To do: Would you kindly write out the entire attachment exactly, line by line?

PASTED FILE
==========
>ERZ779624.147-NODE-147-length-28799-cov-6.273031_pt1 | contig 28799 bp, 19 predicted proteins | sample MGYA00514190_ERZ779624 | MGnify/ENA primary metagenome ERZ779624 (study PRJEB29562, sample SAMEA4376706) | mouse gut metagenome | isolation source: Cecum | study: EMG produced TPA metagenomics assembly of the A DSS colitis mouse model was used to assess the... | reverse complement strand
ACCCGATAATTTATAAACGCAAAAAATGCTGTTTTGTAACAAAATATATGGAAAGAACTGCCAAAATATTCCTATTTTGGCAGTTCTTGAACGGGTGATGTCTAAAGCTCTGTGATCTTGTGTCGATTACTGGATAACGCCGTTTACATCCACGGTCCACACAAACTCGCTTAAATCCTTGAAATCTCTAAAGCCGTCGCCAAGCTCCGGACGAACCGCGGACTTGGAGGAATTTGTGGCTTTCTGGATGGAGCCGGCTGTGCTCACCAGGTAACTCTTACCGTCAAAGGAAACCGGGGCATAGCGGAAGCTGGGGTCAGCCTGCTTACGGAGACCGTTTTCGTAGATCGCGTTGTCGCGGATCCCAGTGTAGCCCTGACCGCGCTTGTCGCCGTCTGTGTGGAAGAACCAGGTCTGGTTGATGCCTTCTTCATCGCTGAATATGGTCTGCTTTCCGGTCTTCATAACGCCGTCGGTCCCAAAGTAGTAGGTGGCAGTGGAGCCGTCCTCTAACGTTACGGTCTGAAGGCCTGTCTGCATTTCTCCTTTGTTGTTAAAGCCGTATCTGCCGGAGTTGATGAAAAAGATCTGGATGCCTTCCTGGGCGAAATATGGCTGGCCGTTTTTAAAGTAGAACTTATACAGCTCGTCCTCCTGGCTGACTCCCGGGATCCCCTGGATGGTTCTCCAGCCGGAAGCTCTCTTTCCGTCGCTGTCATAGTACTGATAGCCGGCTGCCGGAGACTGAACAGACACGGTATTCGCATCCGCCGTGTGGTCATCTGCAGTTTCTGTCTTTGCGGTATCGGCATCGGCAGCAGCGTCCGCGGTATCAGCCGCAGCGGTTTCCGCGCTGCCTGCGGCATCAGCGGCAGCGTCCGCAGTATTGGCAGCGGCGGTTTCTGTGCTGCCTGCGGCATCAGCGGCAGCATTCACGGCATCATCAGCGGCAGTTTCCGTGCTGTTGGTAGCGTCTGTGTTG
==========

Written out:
>ERZ779624.147-NODE-147-length-28799-cov-6.273031_pt1 | contig 28799 bp, 19 predicted proteins | sample MGYA00514190_ERZ779624 | MGnify/ENA primary metagenome ERZ779624 (study PRJEB29562, sample SAMEA4376706) | mouse gut metagenome | isolation source: Cecum | study: EMG produced TPA metagenomics assembly of the A DSS colitis mouse model was used to assess the... | reverse complement strand
ACCCGATAATTTATAAACGCAAAAAATGCTGTTTTGTAACAAAATATATGGAAAGAACTGCCAAAATATTCCTATTTTGGCAGTTCTTGAACGGGTGATGTCTAAAGCTCTGTGATCTTGTGTCGATTACTGGATAACGCCGTTTACATCCACGGTCCACACAAACTCGCTTAAATCCTTGAAATCTCTAAAGCCGTCGCCAAGCTCCGGACGAACCGCGGACTTGGAGGAATTTGTGGCTTTCTGGATGGAGCCGGCTGTGCTCACCAGGTAACTCTTACCGTCAAAGGAAACCGGGGCATAGCGGAAGCTGGGGTCAGCCTGCTTACGGAGACCGTTTTCGTAGATCGCGTTGTCGCGGATCCCAGTGTAGCCCTGACCGCGCTTGTCGCCGTCTGTGTGGAAGAACCAGGTCTGGTTGATGCCTTCTTCATCGCTGAATATGGTCTGCTTTCCGGTCTTCATAACGCCGTCGGTCCCAAAGTAGTAGGTGGCAGTGGAGCCGTCCTCTAACGTTACGGTCTGAAGGCCTGTCTGCATTTCTCCTTTGTTGTTAAAGCCGTATCTGCCGGAGTTGATGAAAAAGATCTGGATGCCTTCCTGGGCGAAATATGGCTGGCCGTTTTTAAAGTAGAACTTATACAGCTCGTCCTCCTGGCTGACTCCCGGGATCCCCTGGATGGTTCTCCAGCCGGAAGCTCTCTTTCCGTCGCTGTCATAGTACTGATAGCCGGCTGCCGGAGACTGAACAGACACGGTATTCGCATCCGCCGTGTGGTCATCTGCAGTTTCTGTCTTTGCGGTATCGGCATCGGCAGCAGCGTCCGCGGTATCAGCCGCAGCGGTTTCCGCGCTGCCTGCGGCATCAGCGGCAGCGTCCGCAGTATTGGCAGCGGCGGTTTCTGTGCTGCCTGCGGCATCAGCGGCAGCATTCACGGCATCATCAGCGGCAGTTTCCGTGCTGTTGGTAGCGTCTGTGTTG